Pelvic floor muscle strengthening is a specific type of training program, targeted to strengthen the pelvic floor muscles. The pelvic floor is a group of muscles that are responsible for maintaining continence, providing support to internal organs, and are important for sexual function. People with low tone or weakness of their pelvic floor, who are unable to control urine, gas or stool, or are experiencing heaviness/dragging sensation in the pelvis, or some types of sexual dysfunction might benefit from specific pelvic floor muscle strengthening. There are multiple possible reasons one might experience the previous symptoms so it is important to see a pelvic floor physical therapist to make sure you would in fact benefit from pelvic floor strengthening.
Pelvic floor strengthening can be achieved in a few ways, simply with active contraction of the pelvic floor muscles (kegel), or with the assistance of devices such as biofeedback, or e-stim. Vaginal weights or cones are another product that are usually sold in a set of various weights and the weight itself can be inserted into the vagina to help strengthen the pelvic floor while performing pelvic floor contractions. The idea behind using vaginal weights is to add resistance or load to an exercise just as one might increase the weight they lift at the gym to build muscle.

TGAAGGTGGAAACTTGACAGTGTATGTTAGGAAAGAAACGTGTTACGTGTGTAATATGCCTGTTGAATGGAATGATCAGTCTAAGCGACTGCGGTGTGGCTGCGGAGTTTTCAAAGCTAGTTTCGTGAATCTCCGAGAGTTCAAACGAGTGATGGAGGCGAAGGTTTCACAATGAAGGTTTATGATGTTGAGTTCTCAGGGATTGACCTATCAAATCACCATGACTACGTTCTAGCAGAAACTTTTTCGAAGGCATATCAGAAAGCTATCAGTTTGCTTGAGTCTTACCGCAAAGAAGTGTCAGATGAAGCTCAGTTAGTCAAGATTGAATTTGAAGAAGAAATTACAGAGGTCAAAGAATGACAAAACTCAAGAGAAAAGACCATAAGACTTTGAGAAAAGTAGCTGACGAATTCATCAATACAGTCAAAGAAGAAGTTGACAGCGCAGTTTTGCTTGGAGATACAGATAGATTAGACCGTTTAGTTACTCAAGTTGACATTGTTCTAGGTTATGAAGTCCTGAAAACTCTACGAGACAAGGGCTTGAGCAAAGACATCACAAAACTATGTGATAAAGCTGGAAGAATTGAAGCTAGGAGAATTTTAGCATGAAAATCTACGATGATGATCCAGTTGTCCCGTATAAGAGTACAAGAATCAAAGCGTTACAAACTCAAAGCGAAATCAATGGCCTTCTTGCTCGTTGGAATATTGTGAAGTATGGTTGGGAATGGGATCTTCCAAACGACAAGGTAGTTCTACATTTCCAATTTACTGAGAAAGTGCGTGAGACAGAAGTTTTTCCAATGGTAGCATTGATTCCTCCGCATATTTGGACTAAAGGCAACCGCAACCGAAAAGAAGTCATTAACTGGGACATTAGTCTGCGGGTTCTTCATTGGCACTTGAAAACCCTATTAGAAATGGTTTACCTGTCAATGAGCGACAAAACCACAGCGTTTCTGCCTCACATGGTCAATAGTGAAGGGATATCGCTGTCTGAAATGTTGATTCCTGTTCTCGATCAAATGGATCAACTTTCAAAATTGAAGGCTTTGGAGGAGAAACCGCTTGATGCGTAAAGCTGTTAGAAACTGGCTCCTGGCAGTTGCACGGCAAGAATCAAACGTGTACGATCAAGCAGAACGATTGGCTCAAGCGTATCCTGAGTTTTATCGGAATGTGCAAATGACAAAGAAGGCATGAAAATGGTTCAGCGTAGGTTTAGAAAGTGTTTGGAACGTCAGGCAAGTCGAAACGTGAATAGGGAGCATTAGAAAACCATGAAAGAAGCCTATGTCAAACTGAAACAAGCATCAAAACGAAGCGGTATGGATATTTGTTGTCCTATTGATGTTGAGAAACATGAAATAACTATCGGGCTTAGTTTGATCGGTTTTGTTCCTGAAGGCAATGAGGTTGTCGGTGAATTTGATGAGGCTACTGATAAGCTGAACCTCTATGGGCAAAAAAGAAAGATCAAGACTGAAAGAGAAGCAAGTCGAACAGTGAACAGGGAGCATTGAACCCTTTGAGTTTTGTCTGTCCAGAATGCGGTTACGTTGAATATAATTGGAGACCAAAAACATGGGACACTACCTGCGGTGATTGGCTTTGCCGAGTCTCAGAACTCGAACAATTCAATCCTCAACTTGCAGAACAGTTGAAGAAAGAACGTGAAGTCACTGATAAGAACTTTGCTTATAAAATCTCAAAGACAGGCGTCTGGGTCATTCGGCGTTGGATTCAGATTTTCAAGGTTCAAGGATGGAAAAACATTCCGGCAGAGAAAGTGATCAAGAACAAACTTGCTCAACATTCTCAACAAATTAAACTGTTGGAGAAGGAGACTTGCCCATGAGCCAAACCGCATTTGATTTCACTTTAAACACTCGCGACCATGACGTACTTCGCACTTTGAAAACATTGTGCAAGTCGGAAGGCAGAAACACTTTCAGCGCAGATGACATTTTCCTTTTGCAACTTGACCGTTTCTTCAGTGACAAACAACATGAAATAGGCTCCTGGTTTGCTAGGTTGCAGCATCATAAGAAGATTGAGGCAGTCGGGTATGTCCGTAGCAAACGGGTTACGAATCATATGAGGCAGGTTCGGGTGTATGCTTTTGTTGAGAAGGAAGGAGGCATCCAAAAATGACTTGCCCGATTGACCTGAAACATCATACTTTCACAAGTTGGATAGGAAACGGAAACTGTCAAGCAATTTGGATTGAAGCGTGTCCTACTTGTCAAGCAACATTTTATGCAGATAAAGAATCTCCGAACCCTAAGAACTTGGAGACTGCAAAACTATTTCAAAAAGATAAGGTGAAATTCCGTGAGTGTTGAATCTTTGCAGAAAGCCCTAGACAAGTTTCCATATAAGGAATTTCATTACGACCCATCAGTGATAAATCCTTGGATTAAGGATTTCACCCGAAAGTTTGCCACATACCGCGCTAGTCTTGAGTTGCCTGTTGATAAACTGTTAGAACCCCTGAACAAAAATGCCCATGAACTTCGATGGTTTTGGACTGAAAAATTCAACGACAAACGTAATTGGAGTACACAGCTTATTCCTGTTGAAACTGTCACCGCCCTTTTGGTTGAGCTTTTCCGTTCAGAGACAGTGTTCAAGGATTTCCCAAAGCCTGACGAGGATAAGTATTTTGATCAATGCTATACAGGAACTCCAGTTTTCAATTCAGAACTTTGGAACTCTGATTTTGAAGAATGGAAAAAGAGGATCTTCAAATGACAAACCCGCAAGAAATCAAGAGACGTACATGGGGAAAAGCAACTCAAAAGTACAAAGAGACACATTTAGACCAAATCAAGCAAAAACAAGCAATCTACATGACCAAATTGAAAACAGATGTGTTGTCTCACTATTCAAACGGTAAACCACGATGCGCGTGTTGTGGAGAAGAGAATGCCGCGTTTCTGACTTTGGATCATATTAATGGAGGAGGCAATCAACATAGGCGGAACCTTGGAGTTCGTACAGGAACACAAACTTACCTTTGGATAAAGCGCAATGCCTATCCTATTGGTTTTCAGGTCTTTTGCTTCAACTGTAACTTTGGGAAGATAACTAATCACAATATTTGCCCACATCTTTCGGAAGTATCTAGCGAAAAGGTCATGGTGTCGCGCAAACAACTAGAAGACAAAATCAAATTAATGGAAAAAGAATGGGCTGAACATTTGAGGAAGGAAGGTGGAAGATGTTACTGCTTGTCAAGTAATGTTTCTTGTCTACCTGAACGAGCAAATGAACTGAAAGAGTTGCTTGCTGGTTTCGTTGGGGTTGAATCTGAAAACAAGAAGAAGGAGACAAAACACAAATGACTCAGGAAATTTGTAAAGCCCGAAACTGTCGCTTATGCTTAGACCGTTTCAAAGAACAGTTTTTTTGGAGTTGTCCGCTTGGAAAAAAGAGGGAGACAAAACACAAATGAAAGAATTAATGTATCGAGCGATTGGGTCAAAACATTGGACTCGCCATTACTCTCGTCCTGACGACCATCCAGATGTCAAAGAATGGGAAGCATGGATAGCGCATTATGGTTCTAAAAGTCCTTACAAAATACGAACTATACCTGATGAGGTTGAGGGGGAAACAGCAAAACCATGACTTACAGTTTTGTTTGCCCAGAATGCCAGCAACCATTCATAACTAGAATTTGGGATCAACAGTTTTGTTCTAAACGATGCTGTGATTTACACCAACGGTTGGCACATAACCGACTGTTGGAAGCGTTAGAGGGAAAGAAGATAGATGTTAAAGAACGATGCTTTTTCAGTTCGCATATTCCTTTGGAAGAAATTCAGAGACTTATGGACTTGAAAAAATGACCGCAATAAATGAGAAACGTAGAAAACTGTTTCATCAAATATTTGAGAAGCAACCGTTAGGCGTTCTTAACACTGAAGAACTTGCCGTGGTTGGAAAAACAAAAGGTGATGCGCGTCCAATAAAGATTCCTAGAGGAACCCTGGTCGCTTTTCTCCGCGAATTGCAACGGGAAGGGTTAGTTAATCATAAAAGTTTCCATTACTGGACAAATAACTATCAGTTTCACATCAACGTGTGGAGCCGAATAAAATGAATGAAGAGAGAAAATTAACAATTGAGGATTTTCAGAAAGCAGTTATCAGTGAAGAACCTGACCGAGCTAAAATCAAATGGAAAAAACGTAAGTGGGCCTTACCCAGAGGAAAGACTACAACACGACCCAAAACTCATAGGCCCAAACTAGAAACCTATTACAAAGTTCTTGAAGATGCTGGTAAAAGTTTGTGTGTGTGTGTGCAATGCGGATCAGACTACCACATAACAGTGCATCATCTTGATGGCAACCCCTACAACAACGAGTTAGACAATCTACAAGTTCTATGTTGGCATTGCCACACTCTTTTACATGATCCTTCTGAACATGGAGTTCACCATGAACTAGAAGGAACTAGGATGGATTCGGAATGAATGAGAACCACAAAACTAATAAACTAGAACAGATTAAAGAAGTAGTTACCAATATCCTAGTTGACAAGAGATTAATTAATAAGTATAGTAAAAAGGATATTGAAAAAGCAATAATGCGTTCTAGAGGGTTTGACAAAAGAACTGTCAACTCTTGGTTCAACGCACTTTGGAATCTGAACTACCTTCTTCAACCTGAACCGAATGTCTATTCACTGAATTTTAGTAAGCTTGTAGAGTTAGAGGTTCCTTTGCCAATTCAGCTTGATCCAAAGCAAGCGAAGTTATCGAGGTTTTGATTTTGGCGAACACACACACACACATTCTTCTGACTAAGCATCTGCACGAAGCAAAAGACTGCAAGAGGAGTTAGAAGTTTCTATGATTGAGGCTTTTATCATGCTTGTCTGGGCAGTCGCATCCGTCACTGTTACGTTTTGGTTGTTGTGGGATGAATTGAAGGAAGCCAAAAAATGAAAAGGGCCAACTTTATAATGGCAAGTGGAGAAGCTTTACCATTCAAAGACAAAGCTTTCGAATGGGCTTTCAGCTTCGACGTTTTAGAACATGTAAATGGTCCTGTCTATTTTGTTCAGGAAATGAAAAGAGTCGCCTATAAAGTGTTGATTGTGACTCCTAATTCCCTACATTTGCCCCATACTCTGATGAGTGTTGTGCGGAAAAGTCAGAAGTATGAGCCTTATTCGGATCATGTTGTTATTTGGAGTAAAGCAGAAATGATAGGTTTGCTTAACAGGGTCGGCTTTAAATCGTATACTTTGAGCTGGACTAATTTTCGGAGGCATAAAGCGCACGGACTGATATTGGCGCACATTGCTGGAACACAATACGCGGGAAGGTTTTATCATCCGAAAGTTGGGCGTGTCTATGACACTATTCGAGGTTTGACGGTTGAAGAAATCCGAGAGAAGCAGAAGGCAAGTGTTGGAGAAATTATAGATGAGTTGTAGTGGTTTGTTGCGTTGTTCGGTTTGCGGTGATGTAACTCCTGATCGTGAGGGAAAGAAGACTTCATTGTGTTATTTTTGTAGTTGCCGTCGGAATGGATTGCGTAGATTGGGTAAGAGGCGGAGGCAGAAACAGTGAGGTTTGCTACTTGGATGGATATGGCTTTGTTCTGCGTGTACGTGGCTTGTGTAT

However, a Cochrane review from 2013 (Herbison et al.), suggests that pelvic floor muscle training without weights is likely just as effective as using vaginal weights. For most people with pelvic floor weakness there is enough of a challenge and resistance from working against gravity and is why I typically start patients with performing pelvic floor strengthening exercises while lying on their back or on their side, then progressing to sitting up or standing as they gain strength. Vaginal weights can be useful for some people as a form of biofeedback or a way to provide tactile cueing for a home exercise program.
Overall, there are more functional ways to load the pelvic floor, such as coughing, running, lifting, even walking, as opposed to using vaginal weights once a baseline strength has been built. Anyone interested in using vaginal weights would benefit from a pelvic floor assessment performed by a pelvic health physical therapist to help determine if they would in fact benefit from using them.